The Ontario Court of Appeal (Court) has unanimously overturned the lower court’s decision in Heller v. Uber Technologies et al. that stayed a proposed class action against Uber Technologies Ltd. (and related companies, together, Uber) on the basis of a mandatory foreign arbitration clause in the driver’s services agreement. Undertaking a contextual analysis, the Court concluded that the foreign arbitration clause was invalid, and the lower court had discretion to refuse to stay the action pursuant to an exception in the arbitration legislation.
The plaintiff, David Heller, commenced a proposed class action alleging that he and other Uber drivers were employees of Uber, and therefore entitled to certain rights and benefits under Ontario’s Employment Standards Act, 2000 (ESA). The proposed class action sought declarations that Uber violated the ESA and damages in the amount of C$400-million.
The plaintiff’s agreement with Uber, which was a standard form contract of adhesion, contained a clause stating that it “shall be exclusively governed by and construed in accordance with the laws of the Netherlands,” and required disputes to be submitted to the International Chamber of Commerce (ICC) for mediation and, if unsuccessful, to arbitration in the Netherlands (Arbitration Clause).
Prior to certification of the class action, Uber brought a motion to stay the action in favour of arbitration. Justice Perell allowed Uber’s motion and granted the stay. In doing so, he held that absent express statutory language prohibiting arbitration (which is not the case with the ESA), he was required to enforce the parties’ arbitration agreement and allow the arbitrator to determine any jurisdictional disputes. He also rejected the argument that the Arbitration Clause was unconscionable. The plaintiff appealed.
COURT OF APPEAL’S DECISION
The Court held the Arbitration Clause to be invalid on two independent grounds: (i) the Arbitration Clause constituted an illegal contracting out of an employment standard, contrary to the ESA; and (ii) the Arbitration Clause was unconscionable at common law.
With respect to the first ground, section 5 of the ESA restricts the ability of employers and employees to contract out of or waive an employment standard and deems any such contracting out or waiver to be void. The Court held that the right of an employee to make a complaint to the Ministry of Labour under section 96 of the ESA, and the investigative process that is triggered when that right is exercised, constitutes an employment standard.
The Court held that by forcing drivers to arbitrate any complaint they may have against Uber in the Netherlands, the Arbitration Clause takes away their right to engage the section 96 complaint process and amounts to a prohibited contracting out of the ESA, rendering the Arbitration Clause void and invalid.
With respect to the second ground, the Court noted that there was significant inequality of bargaining power between the plaintiff and Uber, and it was not reasonable to expect that the plaintiff received any legal or other advice before entering the services agreement, nor could he negotiate any of the terms of Uber’s standard form contract.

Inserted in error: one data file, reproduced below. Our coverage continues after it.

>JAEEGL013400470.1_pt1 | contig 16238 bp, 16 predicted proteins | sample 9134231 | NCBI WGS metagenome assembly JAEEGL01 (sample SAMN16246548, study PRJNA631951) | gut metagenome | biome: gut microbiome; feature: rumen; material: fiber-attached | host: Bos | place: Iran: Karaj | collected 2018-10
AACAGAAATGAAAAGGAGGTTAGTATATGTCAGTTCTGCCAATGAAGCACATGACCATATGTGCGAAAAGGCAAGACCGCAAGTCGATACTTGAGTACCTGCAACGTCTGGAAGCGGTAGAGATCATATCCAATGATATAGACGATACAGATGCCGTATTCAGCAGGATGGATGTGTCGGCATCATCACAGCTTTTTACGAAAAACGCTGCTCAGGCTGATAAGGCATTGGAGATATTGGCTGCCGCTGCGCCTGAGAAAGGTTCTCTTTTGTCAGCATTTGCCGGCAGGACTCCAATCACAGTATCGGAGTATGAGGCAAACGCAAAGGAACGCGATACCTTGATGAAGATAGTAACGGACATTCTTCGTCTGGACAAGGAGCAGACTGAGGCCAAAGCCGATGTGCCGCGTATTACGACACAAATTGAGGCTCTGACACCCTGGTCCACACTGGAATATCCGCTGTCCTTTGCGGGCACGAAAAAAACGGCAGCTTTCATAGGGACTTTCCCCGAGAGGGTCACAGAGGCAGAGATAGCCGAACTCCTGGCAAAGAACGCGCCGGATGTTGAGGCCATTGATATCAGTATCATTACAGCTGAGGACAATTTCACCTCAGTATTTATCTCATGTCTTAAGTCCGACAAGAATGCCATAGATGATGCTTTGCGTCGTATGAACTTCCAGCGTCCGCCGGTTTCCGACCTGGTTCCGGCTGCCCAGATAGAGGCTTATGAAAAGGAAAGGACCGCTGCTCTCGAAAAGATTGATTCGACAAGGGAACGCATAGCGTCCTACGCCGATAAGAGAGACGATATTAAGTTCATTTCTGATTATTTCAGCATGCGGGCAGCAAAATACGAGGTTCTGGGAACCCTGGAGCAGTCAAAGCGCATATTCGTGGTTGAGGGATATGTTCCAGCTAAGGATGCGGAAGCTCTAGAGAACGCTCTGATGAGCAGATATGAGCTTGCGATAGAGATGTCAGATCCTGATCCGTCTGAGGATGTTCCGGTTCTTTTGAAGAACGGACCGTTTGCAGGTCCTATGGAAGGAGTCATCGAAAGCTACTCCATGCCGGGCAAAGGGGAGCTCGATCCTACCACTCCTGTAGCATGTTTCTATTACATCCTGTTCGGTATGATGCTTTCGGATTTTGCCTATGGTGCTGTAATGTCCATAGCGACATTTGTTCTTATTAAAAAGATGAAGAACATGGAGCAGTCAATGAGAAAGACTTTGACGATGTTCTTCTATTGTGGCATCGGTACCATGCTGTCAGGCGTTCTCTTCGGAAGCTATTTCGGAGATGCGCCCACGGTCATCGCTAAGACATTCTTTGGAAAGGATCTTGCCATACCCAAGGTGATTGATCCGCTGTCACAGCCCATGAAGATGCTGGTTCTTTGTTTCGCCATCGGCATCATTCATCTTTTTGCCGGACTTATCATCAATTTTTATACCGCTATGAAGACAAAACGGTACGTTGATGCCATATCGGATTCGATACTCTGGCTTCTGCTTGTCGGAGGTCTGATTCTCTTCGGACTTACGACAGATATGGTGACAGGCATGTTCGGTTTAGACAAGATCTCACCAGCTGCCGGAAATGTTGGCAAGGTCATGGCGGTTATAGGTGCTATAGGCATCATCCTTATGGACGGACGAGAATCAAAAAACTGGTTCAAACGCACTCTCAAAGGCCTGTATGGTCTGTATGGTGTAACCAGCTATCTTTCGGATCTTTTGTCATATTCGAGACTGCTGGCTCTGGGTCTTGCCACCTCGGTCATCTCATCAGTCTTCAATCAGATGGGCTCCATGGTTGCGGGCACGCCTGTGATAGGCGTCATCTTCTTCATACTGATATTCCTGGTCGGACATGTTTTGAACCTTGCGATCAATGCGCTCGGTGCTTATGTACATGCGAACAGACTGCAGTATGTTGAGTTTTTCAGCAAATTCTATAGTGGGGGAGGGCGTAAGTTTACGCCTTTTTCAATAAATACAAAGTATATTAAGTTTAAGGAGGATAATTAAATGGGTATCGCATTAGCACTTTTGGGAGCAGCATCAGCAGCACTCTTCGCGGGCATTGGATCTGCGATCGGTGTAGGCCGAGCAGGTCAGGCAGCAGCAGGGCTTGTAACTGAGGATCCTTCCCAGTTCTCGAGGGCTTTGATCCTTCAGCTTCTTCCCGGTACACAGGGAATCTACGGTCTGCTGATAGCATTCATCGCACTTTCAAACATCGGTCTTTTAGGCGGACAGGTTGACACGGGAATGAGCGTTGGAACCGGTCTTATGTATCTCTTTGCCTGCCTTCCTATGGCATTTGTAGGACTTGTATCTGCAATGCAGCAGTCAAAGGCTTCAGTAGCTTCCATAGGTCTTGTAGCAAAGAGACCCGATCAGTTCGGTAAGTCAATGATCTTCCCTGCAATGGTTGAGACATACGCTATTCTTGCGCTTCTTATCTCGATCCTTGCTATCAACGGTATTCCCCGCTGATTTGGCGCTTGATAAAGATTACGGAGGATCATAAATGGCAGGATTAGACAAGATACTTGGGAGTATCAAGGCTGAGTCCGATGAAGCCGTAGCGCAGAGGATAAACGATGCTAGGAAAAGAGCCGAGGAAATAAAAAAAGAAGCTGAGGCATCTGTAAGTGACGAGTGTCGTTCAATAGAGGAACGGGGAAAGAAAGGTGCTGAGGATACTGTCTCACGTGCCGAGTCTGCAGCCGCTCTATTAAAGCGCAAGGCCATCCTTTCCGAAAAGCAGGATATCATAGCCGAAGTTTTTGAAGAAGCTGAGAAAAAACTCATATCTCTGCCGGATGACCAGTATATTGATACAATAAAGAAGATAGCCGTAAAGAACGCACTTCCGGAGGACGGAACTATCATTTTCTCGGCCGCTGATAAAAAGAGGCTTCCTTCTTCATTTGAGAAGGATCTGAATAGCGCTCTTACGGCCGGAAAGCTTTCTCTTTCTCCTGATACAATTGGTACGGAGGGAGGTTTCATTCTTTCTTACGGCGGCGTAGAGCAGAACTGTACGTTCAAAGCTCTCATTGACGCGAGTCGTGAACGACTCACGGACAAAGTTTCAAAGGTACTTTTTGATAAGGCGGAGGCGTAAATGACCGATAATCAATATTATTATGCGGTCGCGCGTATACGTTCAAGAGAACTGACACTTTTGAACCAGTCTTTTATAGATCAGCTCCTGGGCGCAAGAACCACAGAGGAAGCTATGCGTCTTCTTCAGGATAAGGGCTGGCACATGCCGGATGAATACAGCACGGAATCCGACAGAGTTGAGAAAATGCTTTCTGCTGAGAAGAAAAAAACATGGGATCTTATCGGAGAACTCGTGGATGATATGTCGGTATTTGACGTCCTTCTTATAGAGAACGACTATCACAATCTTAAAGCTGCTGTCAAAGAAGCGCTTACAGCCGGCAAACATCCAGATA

The Court concluded that the Arbitration Clause was a substantially unfair bargain. In reaching its decision the Court considered that Uber drivers:
- Had no avenue for resolving disputes in Ontario
- Were required to individually arbitrate all claims (no matter how small) in the Netherlands (a jurisdiction which has no connection to where the drivers reside or provide their services) in accordance with Netherland laws and under ICC Rules, and
- Had to incur substantial and disproportionate upfront costs.
The Court further concluded that it was a reasonable inference that Uber knowingly and intentionally chose the Arbitration Clause to favour itself and take advantage of its drivers.
The Court’s decision reflects an Ontario court’s unwillingness to enforce a mandatory arbitration clause in the context of a standard form contract of adhesion involving parties with unequal bargaining power and providing for arbitration in a foreign jurisdiction subject to foreign law.
The Court acknowledged that the relationship between Uber and its drivers was not a purely a commercial one, but more akin to a consumer dealing with a business. Accordingly, this decision is unlikely to impact the enforceability of arbitration clauses between relatively sophisticated and commercial parties.
However, mandatory arbitration clauses in standard form agreements with employees or contractors that provide for arbitration in a foreign jurisdiction and subject to foreign law, without regard for the parties’ relationship, relative sophistication, or the nature and size of dispute are unlikely to be enforced. A mandatory arbitration clause that provides for arbitration in the employee’s or contractor’s jurisdiction and application of the laws of that jurisdiction is more likely to be enforced by the courts.
The Court’s statements about arbitrator jurisdiction and the applicability of the competence-competence principle in this case could also have significant ramifications for future application of the competence-competence principle, and whether invalidity of an arbitration provision is an issue relating to arbitrator jurisdiction. The Court did not fully delve into this issue. Clarity from the courts on this issue would assist parties to arbitration agreements.
This decision could be subject to appeal to the Supreme Court of Canada.